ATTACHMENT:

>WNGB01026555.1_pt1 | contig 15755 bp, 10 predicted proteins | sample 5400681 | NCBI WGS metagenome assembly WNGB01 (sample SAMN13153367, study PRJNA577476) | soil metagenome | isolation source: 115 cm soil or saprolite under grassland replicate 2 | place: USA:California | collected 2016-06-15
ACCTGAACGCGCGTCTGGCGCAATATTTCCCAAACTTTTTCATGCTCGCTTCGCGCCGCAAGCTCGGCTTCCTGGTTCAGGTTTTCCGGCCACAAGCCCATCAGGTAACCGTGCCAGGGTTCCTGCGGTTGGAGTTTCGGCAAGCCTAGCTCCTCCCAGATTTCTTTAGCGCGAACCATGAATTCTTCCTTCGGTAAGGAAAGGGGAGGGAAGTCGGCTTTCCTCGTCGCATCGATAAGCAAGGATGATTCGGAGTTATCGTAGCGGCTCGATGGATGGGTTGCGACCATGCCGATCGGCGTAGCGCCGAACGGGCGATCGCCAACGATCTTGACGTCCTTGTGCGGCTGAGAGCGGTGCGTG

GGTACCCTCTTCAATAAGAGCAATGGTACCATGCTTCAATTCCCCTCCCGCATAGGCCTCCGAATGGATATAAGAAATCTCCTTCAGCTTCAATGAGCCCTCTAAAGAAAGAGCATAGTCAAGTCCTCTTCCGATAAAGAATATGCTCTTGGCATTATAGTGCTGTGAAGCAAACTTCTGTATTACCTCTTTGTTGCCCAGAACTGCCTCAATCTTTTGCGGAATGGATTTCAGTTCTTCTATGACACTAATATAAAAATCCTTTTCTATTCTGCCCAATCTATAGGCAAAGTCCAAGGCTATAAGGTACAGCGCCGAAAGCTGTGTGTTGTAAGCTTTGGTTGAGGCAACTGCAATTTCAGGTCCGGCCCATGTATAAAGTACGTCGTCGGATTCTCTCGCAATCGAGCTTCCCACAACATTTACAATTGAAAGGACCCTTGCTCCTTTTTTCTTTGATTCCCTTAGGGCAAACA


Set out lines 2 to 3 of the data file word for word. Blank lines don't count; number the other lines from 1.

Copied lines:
ACCTGAACGCGCGTCTGGCGCAATATTTCCCAAACTTTTTCATGCTCGCTTCGCGCCGCAAGCTCGGCTTCCTGGTTCAGGTTTTCCGGCCACAAGCCCATCAGGTAACCGTGCCAGGGTTCCTGCGGTTGGAGTTTCGGCAAGCCTAGCTCCTCCCAGATTTCTTTAGCGCGAACCATGAATTCTTCCTTCGGTAAGGAAAGGGGAGGGAAGTCGGCTTTCCTCGTCGCATCGATAAGCAAGGATGATTCGGAGTTATCGTAGCGGCTCGATGGATGGGTTGCGACCATGCCGATCGGCGTAGCGCCGAACGGGCGATCGCCAACGATCTTGACGTCCTTGTGCGGCTGAGAGCGGTGCGTG

GGTACCCTCTTCAATAAGAGCAATGGTACCATGCTTCAATTCCCCTCCCGCATAGGCCTCCGAATGGATATAAGAAATCTCCTTCAGCTTCAATGAGCCCTCTAAAGAAAGAGCATAGTCAAGTCCTCTTCCGATAAAGAATATGCTCTTGGCATTATAGTGCTGTGAAGCAAACTTCTGTATTACCTCTTTGTTGCCCAGAACTGCCTCAATCTTTTGCGGAATGGATTTCAGTTCTTCTATGACACTAATATAAAAATCCTTTTCTATTCTGCCCAATCTATAGGCAAAGTCCAAGGCTATAAGGTACAGCGCCGAAAGCTGTGTGTTGTAAGCTTTGGTTGAGGCAACTGCAATTTCAGGTCCGGCCCATGTATAAAGTACGTCGTCGGATTCTCTCGCAATCGAGCTTCCCACAACATTTACAATTGAAAGGACCCTTGCTCCTTTTTTCTTTGATTCCCTTAGGGCAAACA